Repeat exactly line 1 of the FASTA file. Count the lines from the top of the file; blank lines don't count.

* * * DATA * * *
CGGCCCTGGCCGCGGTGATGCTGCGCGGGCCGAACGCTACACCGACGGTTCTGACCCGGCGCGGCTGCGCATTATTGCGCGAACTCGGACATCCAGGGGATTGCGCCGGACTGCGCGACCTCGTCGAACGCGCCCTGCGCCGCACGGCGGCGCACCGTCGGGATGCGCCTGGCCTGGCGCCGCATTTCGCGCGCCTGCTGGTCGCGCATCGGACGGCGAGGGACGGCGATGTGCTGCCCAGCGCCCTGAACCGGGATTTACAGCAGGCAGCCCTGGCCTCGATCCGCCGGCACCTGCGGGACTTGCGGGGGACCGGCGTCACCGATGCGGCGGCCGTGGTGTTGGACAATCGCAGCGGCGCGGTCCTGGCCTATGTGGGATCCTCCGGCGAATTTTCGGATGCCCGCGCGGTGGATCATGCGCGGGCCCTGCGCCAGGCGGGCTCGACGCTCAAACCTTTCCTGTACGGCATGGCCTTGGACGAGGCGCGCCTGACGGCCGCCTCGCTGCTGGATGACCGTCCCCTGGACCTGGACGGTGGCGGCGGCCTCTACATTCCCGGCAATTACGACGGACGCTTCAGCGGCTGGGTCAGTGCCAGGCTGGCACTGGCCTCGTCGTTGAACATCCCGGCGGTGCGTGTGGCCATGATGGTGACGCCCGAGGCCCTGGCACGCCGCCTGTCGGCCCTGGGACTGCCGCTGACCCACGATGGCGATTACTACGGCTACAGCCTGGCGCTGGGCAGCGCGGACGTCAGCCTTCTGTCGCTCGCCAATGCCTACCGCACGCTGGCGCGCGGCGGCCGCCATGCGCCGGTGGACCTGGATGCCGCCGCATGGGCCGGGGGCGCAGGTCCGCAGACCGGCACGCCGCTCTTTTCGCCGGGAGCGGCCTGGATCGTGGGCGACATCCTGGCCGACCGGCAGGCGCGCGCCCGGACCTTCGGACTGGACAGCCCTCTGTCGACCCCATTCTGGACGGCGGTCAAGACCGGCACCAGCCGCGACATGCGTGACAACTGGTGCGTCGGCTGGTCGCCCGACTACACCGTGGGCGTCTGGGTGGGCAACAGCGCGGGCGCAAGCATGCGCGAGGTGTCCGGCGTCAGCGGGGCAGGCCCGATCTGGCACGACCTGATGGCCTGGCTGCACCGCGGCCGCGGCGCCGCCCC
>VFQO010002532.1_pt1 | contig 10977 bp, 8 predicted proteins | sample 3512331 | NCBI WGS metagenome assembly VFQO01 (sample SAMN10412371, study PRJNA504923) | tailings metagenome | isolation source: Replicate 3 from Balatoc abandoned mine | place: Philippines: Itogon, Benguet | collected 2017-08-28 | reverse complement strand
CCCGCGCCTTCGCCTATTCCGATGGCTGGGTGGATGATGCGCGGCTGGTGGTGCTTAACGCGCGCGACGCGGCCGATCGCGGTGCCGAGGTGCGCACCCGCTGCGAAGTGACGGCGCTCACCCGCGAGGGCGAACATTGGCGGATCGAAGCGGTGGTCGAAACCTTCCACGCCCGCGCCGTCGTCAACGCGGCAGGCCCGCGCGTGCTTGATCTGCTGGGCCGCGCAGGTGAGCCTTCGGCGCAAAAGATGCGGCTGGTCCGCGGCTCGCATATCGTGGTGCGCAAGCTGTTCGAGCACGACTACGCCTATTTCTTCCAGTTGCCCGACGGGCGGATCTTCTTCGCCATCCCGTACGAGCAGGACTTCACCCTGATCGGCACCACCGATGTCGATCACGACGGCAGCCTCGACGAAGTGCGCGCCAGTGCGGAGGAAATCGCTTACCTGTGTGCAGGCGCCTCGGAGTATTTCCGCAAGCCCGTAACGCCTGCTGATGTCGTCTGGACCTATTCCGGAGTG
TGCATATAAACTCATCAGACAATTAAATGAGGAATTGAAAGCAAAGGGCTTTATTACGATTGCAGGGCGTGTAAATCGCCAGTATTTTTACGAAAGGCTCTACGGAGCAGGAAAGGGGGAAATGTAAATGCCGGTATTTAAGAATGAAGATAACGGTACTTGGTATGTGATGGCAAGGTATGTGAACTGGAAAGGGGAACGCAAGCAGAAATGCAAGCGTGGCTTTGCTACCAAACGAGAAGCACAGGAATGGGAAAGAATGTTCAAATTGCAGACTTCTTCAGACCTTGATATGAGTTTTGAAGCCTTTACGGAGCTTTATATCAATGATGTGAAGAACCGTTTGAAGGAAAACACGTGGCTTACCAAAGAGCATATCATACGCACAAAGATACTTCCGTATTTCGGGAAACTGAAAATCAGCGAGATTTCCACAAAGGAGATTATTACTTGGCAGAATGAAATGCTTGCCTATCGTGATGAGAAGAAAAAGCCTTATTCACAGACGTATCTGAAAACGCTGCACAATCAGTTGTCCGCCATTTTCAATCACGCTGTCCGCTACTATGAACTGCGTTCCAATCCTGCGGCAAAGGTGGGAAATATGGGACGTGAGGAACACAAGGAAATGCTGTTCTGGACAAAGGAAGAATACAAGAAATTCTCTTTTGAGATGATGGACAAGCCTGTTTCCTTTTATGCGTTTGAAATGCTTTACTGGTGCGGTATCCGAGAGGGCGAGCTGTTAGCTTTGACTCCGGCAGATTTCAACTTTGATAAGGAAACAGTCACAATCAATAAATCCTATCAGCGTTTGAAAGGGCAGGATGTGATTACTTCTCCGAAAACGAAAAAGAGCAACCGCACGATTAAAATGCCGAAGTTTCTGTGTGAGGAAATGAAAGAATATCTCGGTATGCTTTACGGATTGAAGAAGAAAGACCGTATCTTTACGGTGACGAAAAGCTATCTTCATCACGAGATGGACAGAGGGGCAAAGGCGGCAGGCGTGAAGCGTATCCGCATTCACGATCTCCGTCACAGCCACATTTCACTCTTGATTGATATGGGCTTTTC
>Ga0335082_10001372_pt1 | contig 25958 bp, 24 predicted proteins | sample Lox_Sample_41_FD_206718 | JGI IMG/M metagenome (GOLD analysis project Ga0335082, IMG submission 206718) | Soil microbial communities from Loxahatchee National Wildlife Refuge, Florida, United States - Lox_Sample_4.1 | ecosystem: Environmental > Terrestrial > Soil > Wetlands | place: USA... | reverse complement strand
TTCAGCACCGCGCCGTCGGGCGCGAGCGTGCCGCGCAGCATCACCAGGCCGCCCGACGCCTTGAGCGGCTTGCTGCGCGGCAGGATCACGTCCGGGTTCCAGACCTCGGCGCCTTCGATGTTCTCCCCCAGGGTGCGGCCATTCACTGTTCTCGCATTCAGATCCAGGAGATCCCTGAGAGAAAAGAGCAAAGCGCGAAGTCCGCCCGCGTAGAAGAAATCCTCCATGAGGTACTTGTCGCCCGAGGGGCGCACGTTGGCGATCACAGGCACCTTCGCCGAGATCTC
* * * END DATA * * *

CGGCCCTGGCCGCGGTGATGCTGCGCGGGCCGAACGCTACACCGACGGTTCTGACCCGGCGCGGCTGCGCATTATTGCGCGAACTCGGACATCCAGGGGATTGCGCCGGACTGCGCGACCTCGTCGAACGCGCCCTGCGCCGCACGGCGGCGCACCGTCGGGATGCGCCTGGCCTGGCGCCGCATTTCGCGCGCCTGCTGGTCGCGCATCGGACGGCGAGGGACGGCGATGTGCTGCCCAGCGCCCTGAACCGGGATTTACAGCAGGCAGCCCTGGCCTCGATCCGCCGGCACCTGCGGGACTTGCGGGGGACCGGCGTCACCGATGCGGCGGCCGTGGTGTTGGACAATCGCAGCGGCGCGGTCCTGGCCTATGTGGGATCCTCCGGCGAATTTTCGGATGCCCGCGCGGTGGATCATGCGCGGGCCCTGCGCCAGGCGGGCTCGACGCTCAAACCTTTCCTGTACGGCATGGCCTTGGACGAGGCGCGCCTGACGGCCGCCTCGCTGCTGGATGACCGTCCCCTGGACCTGGACGGTGGCGGCGGCCTCTACATTCCCGGCAATTACGACGGACGCTTCAGCGGCTGGGTCAGTGCCAGGCTGGCACTGGCCTCGTCGTTGAACATCCCGGCGGTGCGTGTGGCCATGATGGTGACGCCCGAGGCCCTGGCACGCCGCCTGTCGGCCCTGGGACTGCCGCTGACCCACGATGGCGATTACTACGGCTACAGCCTGGCGCTGGGCAGCGCGGACGTCAGCCTTCTGTCGCTCGCCAATGCCTACCGCACGCTGGCGCGCGGCGGCCGCCATGCGCCGGTGGACCTGGATGCCGCCGCATGGGCCGGGGGCGCAGGTCCGCAGACCGGCACGCCGCTCTTTTCGCCGGGAGCGGCCTGGATCGTGGGCGACATCCTGGCCGACCGGCAGGCGCGCGCCCGGACCTTCGGACTGGACAGCCCTCTGTCGACCCCATTCTGGACGGCGGTCAAGACCGGCACCAGCCGCGACATGCGTGACAACTGGTGCGTCGGCTGGTCGCCCGACTACACCGTGGGCGTCTGGGTGGGCAACAGCGCGGGCGCAAGCATGCGCGAGGTGTCCGGCGTCAGCGGGGCAGGCCCGATCTGGCACGACCTGATGGCCTGGCTGCACCGCGGCCGCGGCGCCGCCCC